- Climate Adaptation and Scenarios: Planning for the Built Environment
- Infrastructure & Climate Network (ICNet) Webinar co-hosted by CESTiCC
- Department of Environmental Engineering
- University of New Hampshire
An adaptation strategy is a set of local and regional proactive actions implemented by public and private organizations to manage systems, over time and space, which are vulnerable to present and future climate conditions. The major attributes of the planning process include: (1) a vulnerability assessment, (2) selection of actions that are robust and/or flexible and adjustable with implementation tied to critical thresholds of actual climate changes, (3) climate change scenario analysis including climate surprises to handle the uncertainty of the future climate, (4) integration with the protection of the natural and social environments, (5) evaluation with multiple criteria, and (6) integration of local stakeholders into the planning process. Multiple methods can be used to generate and evaluate adaptation strategies. Several case studies are presented. Paul Kirshen is a research professor in Environmental Engineering at the University of New Hampshire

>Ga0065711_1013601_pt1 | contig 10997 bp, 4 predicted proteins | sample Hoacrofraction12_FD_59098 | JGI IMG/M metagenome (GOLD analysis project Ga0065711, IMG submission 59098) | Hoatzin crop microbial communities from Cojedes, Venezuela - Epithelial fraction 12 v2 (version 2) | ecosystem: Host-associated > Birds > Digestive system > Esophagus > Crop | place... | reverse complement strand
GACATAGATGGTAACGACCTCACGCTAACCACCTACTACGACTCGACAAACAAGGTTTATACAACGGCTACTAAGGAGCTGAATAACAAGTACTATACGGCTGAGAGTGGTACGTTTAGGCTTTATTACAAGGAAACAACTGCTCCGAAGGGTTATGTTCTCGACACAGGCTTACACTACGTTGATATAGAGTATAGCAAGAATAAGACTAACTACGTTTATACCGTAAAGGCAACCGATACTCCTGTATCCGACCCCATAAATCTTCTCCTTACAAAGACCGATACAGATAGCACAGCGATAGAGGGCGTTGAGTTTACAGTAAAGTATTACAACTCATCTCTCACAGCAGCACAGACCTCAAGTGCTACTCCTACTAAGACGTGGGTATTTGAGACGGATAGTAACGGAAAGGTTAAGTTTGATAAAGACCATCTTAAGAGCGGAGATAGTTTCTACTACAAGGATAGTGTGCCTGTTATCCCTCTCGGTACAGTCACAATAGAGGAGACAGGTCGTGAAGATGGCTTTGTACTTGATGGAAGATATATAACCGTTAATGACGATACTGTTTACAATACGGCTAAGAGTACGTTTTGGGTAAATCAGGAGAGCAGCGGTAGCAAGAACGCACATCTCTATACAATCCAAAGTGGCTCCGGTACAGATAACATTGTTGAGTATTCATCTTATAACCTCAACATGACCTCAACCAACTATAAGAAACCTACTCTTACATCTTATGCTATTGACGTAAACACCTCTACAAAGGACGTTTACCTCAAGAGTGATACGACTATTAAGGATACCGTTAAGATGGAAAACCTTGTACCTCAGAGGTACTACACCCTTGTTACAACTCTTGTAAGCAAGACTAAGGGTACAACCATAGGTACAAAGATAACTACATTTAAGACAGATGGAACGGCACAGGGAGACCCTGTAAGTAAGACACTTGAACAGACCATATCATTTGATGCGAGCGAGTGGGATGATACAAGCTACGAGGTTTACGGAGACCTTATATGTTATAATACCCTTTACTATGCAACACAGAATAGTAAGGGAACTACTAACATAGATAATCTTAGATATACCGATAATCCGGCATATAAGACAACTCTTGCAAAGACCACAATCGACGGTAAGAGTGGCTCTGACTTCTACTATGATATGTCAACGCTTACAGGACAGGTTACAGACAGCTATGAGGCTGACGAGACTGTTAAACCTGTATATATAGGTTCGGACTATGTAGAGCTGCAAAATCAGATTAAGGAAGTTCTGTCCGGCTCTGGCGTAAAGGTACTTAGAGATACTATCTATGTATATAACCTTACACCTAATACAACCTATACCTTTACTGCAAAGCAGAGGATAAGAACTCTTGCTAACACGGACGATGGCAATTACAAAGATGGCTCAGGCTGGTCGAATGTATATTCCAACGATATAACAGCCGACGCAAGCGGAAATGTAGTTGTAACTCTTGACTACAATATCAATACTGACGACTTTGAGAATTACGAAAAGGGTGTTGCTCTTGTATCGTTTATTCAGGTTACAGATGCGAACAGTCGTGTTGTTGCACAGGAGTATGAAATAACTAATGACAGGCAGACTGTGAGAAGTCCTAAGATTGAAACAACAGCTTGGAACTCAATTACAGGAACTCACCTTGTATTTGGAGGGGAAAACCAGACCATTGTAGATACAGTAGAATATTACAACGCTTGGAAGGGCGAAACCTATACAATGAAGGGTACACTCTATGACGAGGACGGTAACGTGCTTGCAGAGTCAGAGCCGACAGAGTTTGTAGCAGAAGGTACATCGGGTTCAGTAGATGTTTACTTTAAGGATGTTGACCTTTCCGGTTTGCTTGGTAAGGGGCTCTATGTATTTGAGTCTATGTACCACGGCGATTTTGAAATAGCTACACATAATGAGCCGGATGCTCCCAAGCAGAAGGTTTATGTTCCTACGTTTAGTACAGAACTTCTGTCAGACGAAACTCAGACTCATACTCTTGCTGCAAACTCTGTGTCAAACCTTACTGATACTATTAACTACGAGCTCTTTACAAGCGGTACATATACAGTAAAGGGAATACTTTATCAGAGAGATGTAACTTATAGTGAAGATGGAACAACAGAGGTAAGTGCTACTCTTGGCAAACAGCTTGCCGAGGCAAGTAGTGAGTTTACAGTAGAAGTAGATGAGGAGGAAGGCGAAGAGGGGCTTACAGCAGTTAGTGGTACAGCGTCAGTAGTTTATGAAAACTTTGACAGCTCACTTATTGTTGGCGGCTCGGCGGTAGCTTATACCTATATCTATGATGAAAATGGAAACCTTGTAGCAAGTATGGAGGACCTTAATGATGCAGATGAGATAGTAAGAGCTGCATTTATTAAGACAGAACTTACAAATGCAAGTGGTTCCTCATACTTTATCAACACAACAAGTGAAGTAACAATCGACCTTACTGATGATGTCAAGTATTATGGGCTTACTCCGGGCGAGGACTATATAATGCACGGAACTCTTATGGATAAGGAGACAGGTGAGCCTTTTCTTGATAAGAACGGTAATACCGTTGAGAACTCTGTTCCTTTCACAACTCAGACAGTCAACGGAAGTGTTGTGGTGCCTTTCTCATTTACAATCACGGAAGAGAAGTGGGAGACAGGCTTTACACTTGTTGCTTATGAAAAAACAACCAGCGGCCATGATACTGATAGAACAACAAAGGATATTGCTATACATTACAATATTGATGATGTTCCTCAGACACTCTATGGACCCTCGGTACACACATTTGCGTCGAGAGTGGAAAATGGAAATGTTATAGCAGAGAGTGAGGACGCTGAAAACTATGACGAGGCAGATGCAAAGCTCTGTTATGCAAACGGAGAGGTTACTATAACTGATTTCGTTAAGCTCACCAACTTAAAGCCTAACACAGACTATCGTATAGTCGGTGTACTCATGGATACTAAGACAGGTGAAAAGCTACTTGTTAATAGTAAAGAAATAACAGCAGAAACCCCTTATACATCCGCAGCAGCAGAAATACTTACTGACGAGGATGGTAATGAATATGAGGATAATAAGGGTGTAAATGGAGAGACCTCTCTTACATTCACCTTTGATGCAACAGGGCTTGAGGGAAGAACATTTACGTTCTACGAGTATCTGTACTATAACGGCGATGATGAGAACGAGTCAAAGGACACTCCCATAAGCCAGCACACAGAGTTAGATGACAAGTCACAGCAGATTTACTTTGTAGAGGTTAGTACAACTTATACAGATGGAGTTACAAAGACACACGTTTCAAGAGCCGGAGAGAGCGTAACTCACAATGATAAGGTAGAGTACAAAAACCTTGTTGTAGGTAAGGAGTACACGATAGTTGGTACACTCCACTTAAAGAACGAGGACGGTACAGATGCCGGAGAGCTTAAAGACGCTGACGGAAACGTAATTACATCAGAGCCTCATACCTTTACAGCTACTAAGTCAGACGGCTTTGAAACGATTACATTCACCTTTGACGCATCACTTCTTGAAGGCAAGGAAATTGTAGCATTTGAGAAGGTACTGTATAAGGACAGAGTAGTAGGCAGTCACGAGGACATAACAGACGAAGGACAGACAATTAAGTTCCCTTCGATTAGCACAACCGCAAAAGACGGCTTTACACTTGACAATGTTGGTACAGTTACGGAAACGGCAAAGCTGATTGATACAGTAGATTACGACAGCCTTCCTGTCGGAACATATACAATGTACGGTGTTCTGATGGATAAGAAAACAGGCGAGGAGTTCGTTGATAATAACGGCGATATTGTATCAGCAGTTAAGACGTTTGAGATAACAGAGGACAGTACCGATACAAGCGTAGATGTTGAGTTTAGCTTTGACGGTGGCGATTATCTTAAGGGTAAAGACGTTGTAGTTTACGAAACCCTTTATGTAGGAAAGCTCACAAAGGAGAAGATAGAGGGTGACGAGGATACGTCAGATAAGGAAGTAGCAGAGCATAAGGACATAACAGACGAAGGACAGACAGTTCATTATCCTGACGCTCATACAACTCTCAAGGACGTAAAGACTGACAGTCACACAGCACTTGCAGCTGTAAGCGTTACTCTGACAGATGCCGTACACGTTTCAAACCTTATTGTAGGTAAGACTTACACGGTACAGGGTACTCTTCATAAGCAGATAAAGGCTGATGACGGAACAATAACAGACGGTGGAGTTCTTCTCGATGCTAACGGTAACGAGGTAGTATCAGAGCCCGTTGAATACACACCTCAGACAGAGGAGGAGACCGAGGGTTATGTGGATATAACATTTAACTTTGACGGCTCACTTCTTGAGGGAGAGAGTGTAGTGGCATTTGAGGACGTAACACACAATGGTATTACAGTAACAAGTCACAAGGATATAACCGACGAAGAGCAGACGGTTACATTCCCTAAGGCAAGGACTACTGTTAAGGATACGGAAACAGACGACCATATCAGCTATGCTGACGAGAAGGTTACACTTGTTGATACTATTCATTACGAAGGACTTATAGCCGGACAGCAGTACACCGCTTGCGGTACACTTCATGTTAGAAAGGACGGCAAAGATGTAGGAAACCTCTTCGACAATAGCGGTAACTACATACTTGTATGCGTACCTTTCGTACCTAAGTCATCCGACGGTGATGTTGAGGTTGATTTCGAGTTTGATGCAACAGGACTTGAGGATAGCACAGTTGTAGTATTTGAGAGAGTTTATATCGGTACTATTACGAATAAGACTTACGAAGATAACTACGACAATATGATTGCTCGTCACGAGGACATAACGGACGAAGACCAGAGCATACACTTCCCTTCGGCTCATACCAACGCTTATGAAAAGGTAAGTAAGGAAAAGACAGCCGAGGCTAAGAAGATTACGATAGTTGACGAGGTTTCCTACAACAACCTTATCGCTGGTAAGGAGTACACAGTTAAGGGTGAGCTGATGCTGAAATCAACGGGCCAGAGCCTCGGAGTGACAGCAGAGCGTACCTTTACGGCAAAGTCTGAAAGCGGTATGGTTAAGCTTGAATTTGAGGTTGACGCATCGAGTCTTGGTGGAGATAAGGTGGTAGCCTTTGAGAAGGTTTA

Dr. Paul Kirshen is a Civil Engineer with 30 years of experience serving as Principal Investigator of complex, interdisciplinary, participatory research related to water resources, coastal zone, and infrastructure management and climate variability and change. He is presently Research Professor, Department of Civil and Environmental Engineering, and Institute for the Study of Earth, Oceans, and Space, University of New Hampshire, Durham, NH. He is a Lead Author for the Fifth Assessment Report of the UN Intergovernmental Panel on Climate Change (WGII, Chapter 26, North America) and the 2014 US National Climate Assessment (Coastal Zone Development and Ecosystems). He also serves on several state committees and commissions on climate change adaptation. He works at scales ranging from local to international. Presently is he carrying out vulnerability assessments and adaptation plans for many municipalities in the eastern US. He has over 50 published journal articles on these topics as well as many book chapters and reports. He teaches courses on Sustainable Infrastructure, Climate Change Adaptation, and Integrated Water Resources Management. He received his ScB in Engineering from Brown University and his MS and PhD in Civil Engineering from the Massachusetts Institute of Technology.